Good morning. Today's Smart Brevity: 1,213 words, 4.5 minutes.
Situational awareness: "International climate talks scheduled for Glasgow in November have been thrown into doubt as the global clampdown on travel intensifies because of the coronavirus pandemic." (FT)
🎵 Tomorrow marks the birthday of Mason Jennings, so I thought this would make a nice intro tune for these harrowing times...
Illustration: Eniola Odetunde/Axios
The coronavirus isn’t just wreaking havoc on our health, livelihoods and economies, it’s now poised to feed Middle East unrest, Axios' Amy Harder reports.
The big picture: The oil-rich region is being ravaged by the novel coronavirus and low oil prices that have dropped even more due to the pandemic cutting off global demand and a related price war between Saudi Arabia and Russia.
How it works: Nations in the Middle East depend heavily on oil revenue for a large portion of their economies, so persistently low oil prices sap government money for a vast array of public services, including health care and education.
What they’re saying: Experts generally agree the one-two punch of COVID-19 itself and resulting lower oil prices will significantly exacerbate problems in the region, particularly Iran and Iraq, both which are already dealing with a host of other problems.
By the numbers: If current oil-market conditions continue — oil prices hovering at or below $30 a barrel — some oil-rich nations could see their oil and gas income fall by 50% to 85% this year, the International Energy Agency and OPEC said this week in a joint statement.
Between the lines: “The lower the prices go, the greater chance of Middle East upheaval,” said Peter Atwater, a behavioral economist and adjunct lecturer at William & Mary.
Yes, but: Civil unrest has declined in key oil-rich Middle East nations since 2011 protests, largely because some governments have become more repressive since then, said Niamh McBurney, who leads Middle East and North Africa analysis for global risk consultancy Verisk Maplecroft.
What we’re watching: How low oil prices go and how long they stay there.
This morning is bringing fresh and stark signs of how economic contraction from COVID-19 is crushing the oil market and forcing companies to cut back.
The big picture: West Texas Intermediate is trading in the $25-per-barrel range, which Bloomberg points out is the lowest level since 2003.
Threat level: "An OPEC+ supply surge and crumbling oil demand are leading to concerns about a surplus that could overwhelm global storage," BofA Global Research said in a note this morning (emphasis added).
Driving the news: The number of companies announcing spending and workforce cutbacks keeps growing.
What's next: Analysts are racing to update their estimates of how much global oil demand is cratering. Rystad Energy this morning sharply revised their projections from a week ago.
One complicated dimension of the unfolding coronavirus tragedy is what it ultimately means for carbon emissions in China, by far the world's largest greenhouse gas emitter.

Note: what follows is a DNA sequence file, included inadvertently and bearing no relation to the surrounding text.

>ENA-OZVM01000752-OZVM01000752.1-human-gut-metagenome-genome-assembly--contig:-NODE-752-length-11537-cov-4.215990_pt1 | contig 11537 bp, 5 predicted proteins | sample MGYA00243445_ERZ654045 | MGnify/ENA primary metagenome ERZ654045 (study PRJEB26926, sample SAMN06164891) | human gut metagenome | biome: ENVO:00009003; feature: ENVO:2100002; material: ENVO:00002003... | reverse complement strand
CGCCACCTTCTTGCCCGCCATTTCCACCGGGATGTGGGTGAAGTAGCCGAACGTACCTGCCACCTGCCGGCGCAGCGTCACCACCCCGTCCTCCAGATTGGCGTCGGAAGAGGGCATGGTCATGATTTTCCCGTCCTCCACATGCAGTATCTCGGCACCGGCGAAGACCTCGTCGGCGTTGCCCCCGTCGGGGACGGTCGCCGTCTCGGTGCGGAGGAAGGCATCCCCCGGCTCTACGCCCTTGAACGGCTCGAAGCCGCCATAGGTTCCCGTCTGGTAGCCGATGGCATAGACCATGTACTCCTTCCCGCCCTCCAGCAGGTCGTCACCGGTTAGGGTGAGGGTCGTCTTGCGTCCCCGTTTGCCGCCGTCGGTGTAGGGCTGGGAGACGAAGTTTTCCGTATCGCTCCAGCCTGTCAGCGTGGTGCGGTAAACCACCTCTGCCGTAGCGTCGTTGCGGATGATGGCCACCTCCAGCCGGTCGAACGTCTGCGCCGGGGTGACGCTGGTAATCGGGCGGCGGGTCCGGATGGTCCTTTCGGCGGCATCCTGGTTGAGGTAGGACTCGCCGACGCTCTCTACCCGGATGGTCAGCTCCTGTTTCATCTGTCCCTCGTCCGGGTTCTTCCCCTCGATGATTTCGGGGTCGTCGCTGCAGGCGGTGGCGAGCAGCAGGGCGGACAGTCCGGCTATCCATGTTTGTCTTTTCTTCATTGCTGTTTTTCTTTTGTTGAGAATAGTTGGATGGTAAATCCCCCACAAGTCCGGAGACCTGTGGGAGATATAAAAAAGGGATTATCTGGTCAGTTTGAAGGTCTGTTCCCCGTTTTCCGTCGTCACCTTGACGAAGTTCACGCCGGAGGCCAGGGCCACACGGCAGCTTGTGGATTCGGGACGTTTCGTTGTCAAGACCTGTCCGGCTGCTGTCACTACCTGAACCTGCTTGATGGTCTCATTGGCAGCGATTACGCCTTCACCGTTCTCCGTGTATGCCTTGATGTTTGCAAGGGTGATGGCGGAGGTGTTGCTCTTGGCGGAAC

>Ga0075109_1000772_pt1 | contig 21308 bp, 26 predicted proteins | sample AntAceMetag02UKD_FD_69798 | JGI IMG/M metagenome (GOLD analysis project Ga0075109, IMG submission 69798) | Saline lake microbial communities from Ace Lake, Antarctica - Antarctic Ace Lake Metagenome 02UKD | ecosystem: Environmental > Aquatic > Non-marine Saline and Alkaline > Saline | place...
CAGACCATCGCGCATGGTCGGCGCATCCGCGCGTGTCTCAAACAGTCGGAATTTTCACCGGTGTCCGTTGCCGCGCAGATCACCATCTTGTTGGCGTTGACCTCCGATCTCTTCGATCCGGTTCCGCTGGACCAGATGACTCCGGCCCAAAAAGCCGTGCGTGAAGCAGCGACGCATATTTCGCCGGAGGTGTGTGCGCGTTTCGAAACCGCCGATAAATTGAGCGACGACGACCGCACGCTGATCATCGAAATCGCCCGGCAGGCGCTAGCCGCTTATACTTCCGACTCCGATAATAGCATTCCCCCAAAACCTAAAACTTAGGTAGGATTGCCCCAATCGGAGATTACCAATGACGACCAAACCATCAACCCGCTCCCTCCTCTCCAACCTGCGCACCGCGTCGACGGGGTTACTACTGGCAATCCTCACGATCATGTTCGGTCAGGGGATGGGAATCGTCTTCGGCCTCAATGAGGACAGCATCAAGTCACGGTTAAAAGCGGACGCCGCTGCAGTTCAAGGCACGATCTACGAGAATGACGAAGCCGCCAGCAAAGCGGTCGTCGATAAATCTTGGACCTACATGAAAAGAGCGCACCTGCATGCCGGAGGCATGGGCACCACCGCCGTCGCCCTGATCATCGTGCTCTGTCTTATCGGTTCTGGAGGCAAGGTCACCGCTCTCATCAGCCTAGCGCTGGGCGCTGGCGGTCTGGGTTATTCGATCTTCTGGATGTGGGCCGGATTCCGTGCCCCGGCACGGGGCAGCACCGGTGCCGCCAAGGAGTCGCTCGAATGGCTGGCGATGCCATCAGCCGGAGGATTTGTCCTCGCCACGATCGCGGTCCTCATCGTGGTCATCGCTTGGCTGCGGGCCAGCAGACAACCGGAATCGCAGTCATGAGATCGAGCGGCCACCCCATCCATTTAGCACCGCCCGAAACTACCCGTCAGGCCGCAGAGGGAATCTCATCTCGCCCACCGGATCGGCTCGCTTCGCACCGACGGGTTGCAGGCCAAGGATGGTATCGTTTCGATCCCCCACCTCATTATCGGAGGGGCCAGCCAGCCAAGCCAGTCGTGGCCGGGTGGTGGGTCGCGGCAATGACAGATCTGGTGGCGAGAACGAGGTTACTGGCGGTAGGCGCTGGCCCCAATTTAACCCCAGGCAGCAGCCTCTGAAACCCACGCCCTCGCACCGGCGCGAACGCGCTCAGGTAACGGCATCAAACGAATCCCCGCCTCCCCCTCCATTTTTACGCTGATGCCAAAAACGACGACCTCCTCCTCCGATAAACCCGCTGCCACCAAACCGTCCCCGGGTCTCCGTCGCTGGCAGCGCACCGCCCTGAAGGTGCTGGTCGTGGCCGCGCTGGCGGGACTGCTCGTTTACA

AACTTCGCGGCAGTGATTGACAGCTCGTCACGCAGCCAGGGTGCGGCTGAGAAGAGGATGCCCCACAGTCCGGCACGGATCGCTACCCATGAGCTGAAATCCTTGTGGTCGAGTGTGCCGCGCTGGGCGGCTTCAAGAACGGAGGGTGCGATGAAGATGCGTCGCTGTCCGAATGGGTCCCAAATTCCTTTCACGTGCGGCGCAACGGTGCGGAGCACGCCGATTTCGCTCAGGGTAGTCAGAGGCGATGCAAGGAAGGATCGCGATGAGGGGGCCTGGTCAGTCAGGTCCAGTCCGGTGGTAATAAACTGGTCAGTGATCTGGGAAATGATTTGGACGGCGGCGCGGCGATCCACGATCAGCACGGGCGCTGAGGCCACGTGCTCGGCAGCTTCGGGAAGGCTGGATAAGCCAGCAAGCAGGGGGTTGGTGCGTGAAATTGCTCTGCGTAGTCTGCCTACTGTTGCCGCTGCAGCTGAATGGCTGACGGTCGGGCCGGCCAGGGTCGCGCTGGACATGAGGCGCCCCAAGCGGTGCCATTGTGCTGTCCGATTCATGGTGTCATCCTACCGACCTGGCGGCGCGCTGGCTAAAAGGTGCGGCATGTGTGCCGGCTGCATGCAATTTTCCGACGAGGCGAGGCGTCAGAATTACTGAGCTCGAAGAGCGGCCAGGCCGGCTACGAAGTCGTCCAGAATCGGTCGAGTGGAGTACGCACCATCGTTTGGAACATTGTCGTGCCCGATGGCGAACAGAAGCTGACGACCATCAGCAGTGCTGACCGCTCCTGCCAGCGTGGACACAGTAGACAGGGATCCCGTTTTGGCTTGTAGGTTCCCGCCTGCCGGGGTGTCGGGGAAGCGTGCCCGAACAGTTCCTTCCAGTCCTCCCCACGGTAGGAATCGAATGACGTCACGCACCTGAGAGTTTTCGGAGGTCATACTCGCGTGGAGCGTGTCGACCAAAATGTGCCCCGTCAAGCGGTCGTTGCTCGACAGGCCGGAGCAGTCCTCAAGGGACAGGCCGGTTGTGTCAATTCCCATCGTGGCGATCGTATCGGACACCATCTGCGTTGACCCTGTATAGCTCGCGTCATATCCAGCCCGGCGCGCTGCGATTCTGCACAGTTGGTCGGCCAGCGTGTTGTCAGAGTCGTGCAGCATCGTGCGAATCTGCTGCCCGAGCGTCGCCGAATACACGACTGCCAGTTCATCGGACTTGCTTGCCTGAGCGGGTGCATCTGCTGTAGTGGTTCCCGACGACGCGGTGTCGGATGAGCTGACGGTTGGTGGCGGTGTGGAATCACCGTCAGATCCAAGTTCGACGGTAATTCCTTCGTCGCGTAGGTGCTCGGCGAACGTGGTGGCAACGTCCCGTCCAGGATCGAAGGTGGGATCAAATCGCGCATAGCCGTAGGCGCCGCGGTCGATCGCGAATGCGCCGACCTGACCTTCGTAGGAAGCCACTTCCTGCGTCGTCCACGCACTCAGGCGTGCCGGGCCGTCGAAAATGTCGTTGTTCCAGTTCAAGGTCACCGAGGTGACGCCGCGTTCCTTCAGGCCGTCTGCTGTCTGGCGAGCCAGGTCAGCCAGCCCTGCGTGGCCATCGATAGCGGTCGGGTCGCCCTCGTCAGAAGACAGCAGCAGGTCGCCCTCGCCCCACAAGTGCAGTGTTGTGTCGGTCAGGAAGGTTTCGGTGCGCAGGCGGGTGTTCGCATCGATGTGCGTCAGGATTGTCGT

Driving the news: A Rhodium Group analysis shows China's emissions grew by another 2.6% last year.
What's next: Analysts are keeping their eyes peeled for signs of what the Chinese government's economic stimulus measures will look like.
A separate new analysis of China's energy sector and economy by the Oxford Institute for Energy Studies similarly finds: "[T]he focus on COVID-19 has slowed progress on other policy priorities including environmental policies and liberalisation, and a strong fossil-fuel heavy stimulus would further delay them."
By the numbers: "Coal consumption by the six largest power plants in China has fallen over 40% since the last quarter of 2019," Rhodium notes.
Glen Peters of the Center for International Climate and Environment Research says the economic upheaval means "it is becoming increasingly likely that global carbon dioxide emissions will drop in 2020."
Where it stands: The decline could be significant, he notes. But Peters, writing in The Conversation, notes that emissions declines that followed past economic crises "suggest a rapid recovery of emissions when the pandemic is over."
Climate: "Exxon Mobil Corp. suffered a setback in a climate change case when a federal judge ruled that a consumer protection lawsuit filed by Massachusetts should go back to state court." (Bloomberg)
Renewables: "The spreading coronavirus is threatening project schedules in the booming U.S. solar industry following a year in which the sector topped natural gas as the nation’s top new power source, according to a report published on Tuesday." (Reuters)
EVs: "State lawmakers took significant steps last week to bolster adoption of emissions-free transportation, in moves that could result in millions of dollars in charging infrastructure investment and more electric vehicles on the road." (Utility Dive)